There has been no shortage of words written about the quarterback class of 2022. But where the past couple of drafts produced gushing over no-doubt No. 1 overall picks in Trevor Lawrence and Joe Burrow, this year has brought hand-wringing over the relative lack of talent at the position. In Mel Kiper's latest mock draft at ESPN, not a single signal-caller resides in the top 10 picks.
Now, when April 28 rolls around, that's not going to happen—there are at least three teams picking in the top 10 with a glaring need under center in the Atlanta Falcons, Carolina Panthers and Seattle Seahawks. And while it's hardly unanimous who the cream of this year's crop is, the majority of draftniks appear to have settled on Liberty's Malik Willis as "the guy." There has been speculation that Willis could go as high as No. 2 overall to the Detroit Lions.
Willis has arm strength, athleticism and upside galore. With some time to adjust to the pro game, he could have a fine career. But five years from now, Willis won't be looked back on as the best quarterback of the class of 2022. Neither will Kenny Pickett of Pitt. Nor Matt Corral of Ole Miss. Nor Sam Howell of North Carolina.
The player who will wind up being the best signal-caller from the 2022 draft doesn't have the strongest arm of the group. Or the most elusiveness. What he does have is both of those qualities in more than ample measure. Plus leadership skills. And a history of winning.
That quarterback is Desmond Ridder of Cincinnati (B/R Scouting Report).
Ridder is coming off a dream season with the Bearcats, having led the team to a berth in the College Football Playoff. Playing with a top-10 wide receiver prospect in Alec Pierce, the 6'3⅜", 211-pound Ridder completed 64.9 percent of his passes for 3,334 yards with 30 touchdowns against just eight interceptions. He also did damage with his legs, picking up 355 more yards and six scores on the ground.
As Bleacher Report's Nate Tice wrote, Ridder showed excellent ability to both operate from the pocket and use his 4.49-second 40-yard-dash speed to extend plays when things go awry.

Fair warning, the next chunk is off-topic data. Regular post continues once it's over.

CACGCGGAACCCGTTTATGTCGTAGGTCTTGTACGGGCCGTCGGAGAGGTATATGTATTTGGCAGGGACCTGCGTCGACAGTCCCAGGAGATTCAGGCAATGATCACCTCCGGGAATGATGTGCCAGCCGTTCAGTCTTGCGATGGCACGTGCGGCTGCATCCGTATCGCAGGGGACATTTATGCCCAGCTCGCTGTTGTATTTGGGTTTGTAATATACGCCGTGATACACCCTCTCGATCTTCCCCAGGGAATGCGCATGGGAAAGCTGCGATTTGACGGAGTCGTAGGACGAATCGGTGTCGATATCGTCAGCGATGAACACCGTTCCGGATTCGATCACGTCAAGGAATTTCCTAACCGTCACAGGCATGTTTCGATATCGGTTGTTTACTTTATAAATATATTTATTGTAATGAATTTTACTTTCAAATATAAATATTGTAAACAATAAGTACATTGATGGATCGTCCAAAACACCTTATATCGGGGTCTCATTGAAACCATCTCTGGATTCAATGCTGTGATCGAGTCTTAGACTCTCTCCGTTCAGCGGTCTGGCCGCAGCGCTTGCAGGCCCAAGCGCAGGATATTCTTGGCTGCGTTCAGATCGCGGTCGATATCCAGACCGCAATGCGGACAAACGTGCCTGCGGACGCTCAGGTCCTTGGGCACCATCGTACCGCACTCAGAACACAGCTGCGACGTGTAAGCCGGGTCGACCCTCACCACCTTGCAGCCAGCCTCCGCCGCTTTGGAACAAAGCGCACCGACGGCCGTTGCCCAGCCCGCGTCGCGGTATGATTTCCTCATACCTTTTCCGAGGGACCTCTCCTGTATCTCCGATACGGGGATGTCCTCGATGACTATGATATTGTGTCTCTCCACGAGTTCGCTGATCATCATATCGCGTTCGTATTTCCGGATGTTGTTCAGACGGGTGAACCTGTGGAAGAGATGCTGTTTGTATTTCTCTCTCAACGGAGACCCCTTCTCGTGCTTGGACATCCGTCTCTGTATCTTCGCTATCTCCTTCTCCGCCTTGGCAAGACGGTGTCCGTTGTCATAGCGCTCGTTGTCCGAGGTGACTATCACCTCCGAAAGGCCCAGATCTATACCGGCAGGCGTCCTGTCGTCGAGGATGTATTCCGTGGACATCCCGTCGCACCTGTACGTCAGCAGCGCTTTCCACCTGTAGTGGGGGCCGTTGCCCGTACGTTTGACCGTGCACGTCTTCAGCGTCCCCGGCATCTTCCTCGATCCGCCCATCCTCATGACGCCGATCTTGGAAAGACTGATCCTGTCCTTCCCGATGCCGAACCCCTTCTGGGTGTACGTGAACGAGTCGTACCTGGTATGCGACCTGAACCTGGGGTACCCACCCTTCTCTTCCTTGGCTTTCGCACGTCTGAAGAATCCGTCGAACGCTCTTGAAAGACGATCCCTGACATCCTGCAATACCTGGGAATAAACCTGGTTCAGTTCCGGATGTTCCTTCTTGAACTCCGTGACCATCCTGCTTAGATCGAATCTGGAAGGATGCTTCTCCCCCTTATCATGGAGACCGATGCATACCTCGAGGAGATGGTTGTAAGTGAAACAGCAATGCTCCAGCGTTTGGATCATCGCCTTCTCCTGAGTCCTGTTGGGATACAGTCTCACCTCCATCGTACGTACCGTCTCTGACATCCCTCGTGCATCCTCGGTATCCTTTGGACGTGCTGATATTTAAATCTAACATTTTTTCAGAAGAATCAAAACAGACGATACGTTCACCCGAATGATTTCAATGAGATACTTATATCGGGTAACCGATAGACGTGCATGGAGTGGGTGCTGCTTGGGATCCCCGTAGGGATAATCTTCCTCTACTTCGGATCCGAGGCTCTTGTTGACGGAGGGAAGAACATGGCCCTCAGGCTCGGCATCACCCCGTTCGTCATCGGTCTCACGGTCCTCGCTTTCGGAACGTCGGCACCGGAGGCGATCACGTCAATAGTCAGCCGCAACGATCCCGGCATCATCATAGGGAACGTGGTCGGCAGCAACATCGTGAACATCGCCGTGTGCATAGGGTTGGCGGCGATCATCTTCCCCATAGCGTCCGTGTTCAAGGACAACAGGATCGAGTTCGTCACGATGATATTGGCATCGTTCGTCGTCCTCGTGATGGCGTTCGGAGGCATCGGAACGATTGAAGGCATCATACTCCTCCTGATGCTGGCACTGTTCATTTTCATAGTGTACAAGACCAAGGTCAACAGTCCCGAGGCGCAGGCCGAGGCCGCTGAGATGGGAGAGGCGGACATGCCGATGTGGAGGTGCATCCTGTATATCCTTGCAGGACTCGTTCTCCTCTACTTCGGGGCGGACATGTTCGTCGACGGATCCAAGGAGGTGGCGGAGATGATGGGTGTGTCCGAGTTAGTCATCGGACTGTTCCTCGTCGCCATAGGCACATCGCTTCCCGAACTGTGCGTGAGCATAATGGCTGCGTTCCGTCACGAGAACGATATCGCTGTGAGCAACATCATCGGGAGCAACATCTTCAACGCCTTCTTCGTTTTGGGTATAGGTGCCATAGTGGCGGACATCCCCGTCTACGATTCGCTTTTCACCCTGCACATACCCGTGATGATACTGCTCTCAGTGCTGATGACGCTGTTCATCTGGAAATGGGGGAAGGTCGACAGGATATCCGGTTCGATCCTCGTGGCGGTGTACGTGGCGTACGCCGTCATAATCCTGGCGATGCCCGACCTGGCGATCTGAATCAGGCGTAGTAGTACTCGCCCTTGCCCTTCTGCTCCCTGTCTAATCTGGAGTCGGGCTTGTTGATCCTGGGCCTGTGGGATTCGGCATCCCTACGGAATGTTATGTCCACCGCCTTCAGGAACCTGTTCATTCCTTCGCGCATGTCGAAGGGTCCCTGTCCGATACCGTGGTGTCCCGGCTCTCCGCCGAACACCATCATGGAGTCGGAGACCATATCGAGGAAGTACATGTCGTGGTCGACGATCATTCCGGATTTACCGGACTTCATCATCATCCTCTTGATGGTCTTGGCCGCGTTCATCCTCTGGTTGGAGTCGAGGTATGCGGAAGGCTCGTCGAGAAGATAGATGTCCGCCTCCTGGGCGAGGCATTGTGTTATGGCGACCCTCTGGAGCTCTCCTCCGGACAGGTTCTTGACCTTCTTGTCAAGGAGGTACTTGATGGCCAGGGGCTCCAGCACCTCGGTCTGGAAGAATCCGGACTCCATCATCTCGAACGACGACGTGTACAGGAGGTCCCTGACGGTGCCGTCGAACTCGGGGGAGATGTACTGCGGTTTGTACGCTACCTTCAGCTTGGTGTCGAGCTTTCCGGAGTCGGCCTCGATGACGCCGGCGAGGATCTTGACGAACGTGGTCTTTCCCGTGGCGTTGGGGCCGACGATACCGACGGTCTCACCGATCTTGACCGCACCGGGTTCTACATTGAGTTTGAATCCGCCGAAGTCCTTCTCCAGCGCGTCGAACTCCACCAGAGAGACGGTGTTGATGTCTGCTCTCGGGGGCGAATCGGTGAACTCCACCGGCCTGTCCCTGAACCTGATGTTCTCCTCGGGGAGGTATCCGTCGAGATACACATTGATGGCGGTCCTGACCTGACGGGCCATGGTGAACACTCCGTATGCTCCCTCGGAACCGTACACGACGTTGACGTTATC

"Overall, Ridder is a competitive player who showed a leap in improvement throughout the 2021 season. He's athletic but doesn't just rely on his legs to make plays happen and constantly showed an advanced understanding of Cincinnati's offense with his pre- and post-snap operation. His ability to operate from the pocket with his polished movement and balance, while still maintaining the athleticism to create plays when things break down, is a fun package. Ridder is able to operate on time and has the arm strength to drive throws and balls to the field, which allows him to attack all areas of the defense."
Tice isn't the only scout impressed with Ridder's arm talent. Oliver Hodgkinson of Pro Football Network recognized his penchant for making the big play while also possessing the arm strength to throw into traffic:
"Ridder continued to demonstrate excellent arm strength this season. He drops bombs downfield with unerring regularity, making at least one play each game that takes your breath away. In addition to his ability to push the ball downfield, Ridder can generate tremendous velocity on short throws while zipping the ball from far hash to the sideline. This velocity also allows him to fit passes into tight windows."
There's also the matter of Ridder's game experience in Cincinnati's pro-style offense. Ridder was a four-year starter for the Bearcats, starting 48 games in a system that is more similar to NFL schemes than many collegiate offenses. Per Tyler Wise of Steelers Depot, during an impressive showing at Senior Bowl practice, Ridder said be believes that experience can only help his transition to the NFL: